US amends duties for VN’s shrimp firms

The US Department of Commerce (DoC) has amended its final anti-dumping duties for February 1, 2006 through January 31, 2007 for 22 Vietnamese shrimp companies.

The online News on May 13 issued the list of the 22 Vietnamese exporters, saying the move was in response to the ruling in Amanda Foods ( Vietnam ) Ltd., et al., v. United States . Read more of this post


Pangasius prices in the U.S. up 19 percent

Pangasius prices in the U.S. market varied from US$1.95 – US$2.05/pound, up 19 percent compared with the same period last year. In the first half of March 2011, the average export price to the U.S. was US$3.11/pound, up 2.9 percent against that of 2010. Read more of this post

Mazzetta warns low quality shrimp imports will hit U.S. demand

High prices for raw material will mean more low quality shrimp coming onto the U.S. market, which could impact consumer eating experience and demand, said an executive from importer Mazzetta Company.

Prices for shrimp are set to remain high throughout 2011, said Jeff Goldberg, director of shrimp procurement with Highland Park, Il-based Mazzetta, one of the top five shrimp importers in the United States. Read more of this post

VASEP welcomed the decision of DOC on Vietnamese pangasius

The Vietnam Association of Seafood Exporters and Producers (VASEP), Vietnam’s leading trade association representing USD 5 billion worth of fish and shellfish, and whose member companies employ hundreds of thousands of workers on farms and in processing plants in Vietnam, would like to make the following statement regarding the outcome today’s Final Ruling on Duties for Period of Review 6: Read more of this post

Exports to US face tough year ahead

Trade barriers, rising production costs and competition from China will make this year a challenging one for Vietnamese exporters to the US market, a senior official said on Friday

Nguyen Duy Khien, head of the American Depart- ment under the Ministry of Industry and Trade, told a seminar held in HCM City that the Vietnamese economy had faced a “complicated situation” since the beginning of this year. Read more of this post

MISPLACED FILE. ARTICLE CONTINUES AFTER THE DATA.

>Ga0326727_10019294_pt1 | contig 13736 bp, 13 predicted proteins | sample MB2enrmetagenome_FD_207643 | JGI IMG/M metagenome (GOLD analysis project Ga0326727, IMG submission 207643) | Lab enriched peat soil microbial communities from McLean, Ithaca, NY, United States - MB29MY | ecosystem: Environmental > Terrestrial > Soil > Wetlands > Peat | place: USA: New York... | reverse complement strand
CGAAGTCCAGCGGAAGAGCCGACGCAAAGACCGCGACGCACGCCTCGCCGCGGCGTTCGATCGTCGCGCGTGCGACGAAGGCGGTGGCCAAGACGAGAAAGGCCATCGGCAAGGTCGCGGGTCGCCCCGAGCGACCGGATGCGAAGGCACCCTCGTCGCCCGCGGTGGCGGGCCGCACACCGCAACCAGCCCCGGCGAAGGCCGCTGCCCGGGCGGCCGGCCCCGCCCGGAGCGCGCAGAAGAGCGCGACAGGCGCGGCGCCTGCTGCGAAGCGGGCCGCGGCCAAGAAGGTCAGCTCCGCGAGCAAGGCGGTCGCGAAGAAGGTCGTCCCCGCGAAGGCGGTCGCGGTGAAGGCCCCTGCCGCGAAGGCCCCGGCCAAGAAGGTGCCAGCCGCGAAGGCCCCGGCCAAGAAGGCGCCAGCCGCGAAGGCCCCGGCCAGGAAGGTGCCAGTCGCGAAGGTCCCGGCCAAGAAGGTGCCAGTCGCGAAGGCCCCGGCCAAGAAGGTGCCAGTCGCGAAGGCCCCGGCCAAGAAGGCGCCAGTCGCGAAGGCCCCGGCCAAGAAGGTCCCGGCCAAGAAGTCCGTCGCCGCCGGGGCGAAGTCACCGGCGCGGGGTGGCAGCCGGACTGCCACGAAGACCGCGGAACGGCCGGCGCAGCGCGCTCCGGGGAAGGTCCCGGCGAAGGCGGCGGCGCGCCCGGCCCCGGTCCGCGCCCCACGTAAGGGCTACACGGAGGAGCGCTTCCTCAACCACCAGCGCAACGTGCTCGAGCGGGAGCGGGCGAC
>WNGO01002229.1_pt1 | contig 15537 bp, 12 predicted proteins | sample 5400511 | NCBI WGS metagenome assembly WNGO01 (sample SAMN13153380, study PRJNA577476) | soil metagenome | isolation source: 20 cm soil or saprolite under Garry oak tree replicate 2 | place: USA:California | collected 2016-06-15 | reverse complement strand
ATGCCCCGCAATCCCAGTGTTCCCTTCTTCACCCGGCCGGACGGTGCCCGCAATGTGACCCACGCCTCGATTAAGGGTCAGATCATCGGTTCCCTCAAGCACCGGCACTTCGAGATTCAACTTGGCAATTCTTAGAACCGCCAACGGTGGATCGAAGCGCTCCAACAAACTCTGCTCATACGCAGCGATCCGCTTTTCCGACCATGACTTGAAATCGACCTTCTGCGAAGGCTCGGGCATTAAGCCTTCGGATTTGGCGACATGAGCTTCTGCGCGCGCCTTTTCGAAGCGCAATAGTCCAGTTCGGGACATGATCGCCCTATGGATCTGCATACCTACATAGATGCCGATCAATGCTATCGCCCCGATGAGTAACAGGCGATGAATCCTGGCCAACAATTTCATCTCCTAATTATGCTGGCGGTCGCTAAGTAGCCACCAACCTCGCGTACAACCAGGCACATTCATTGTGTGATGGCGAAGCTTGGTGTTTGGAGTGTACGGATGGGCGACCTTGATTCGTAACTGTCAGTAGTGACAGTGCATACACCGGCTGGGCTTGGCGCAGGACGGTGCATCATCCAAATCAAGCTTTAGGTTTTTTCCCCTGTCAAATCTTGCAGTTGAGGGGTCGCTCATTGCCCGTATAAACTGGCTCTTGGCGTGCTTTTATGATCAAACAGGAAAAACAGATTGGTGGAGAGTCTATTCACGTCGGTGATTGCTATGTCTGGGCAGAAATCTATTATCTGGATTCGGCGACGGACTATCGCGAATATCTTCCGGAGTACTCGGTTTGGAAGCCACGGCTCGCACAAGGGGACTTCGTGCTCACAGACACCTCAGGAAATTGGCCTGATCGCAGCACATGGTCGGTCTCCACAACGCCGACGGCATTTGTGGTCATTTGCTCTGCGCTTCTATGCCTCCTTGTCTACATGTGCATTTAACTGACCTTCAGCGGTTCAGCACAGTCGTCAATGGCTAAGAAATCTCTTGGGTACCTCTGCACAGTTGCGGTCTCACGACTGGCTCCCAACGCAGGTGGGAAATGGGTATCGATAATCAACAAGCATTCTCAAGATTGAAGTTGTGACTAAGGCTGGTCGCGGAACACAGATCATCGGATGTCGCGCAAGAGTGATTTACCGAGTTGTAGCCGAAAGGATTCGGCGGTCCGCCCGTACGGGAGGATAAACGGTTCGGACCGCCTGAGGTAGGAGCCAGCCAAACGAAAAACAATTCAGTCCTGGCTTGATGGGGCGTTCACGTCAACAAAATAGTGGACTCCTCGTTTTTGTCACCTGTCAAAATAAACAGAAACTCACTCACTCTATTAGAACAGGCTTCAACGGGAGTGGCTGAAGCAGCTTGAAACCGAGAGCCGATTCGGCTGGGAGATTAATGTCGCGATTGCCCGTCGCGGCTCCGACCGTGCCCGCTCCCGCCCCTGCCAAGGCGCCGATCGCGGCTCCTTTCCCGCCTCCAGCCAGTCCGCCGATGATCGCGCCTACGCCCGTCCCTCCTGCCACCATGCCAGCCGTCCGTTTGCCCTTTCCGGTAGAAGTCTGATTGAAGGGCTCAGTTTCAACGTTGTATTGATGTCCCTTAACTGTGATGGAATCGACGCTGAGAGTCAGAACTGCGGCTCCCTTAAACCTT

US senators call on colleagues to repeal 2008 Farm Bill

Six United States senators signed in a letter dated March 15, calling upon colleague to cosponsor S.496, a bill to rescind a provision in the 2008 Farm Bill which, if improperly applied through regulation, would inhibit a Vietnamese fish import.

The signatories, including John McCain, John Kerry, Tom Coburn, Jeanne Shaheen, Mike Crapo, and Scott Brown, wrote in the letter that: “There is neither a safety reason to block the import nor any economic benefit for the country in doing so” because the “costly and duplicative federal regulations aimed at gaming our foreign trading system at the expense of American consumers and taxpayers.” Read more of this post

Pangasius: DOC’s final result about anti-dumping duty, lower duty rate for enterprises

The U.S. Department of Commerce (DOC) has announced the final result of the sixth Administrative Review of anti-dumping duty order on certain Vietnamese frozen fish fillet in the period from August 01, 2008 to July 31, 2009.

Accordingly, enterprises have to pay a lower anti-dumping duty rate compared with this in the preliminary result released in September, 2010.

Basing on reviewing records and comments from Vietnam, DOC finally decided to choose Bangladesh as the benchmark to calculate dumping margin imposed on Vietnamese pangasius. This leads to lower duty rate for enterprises.

VASEP welcomes DOC’s the sixth final result and DOC’s use of data from Bangladesh as the benchmark is objective and fair.

Preliminary result Final result
Enterprises Average dumping margin (USD/kg)
Vinh Hoan Corp. 4.22 0.00
Vinh Quang Corp. 2.44 0.00
AGIFISH Co. 4.22 0.02
ESS LLC 4.22 0.02
South Vina., Ltd 4.22 0.02
Vietnam – wide rate 2.11 2.11


Pangasius become a “catfish again”? Serious possibility for US media Wall Street Journal

The Wall Street Journal in an editorial on Tuesday took aim at U.S. Department of Agriculture’s efforts to reclassify pangasius as a catfish so it might regulate the import of the fish, presumably to the benefit of domestic catfish growers, who appear largely unable to compete with the fish.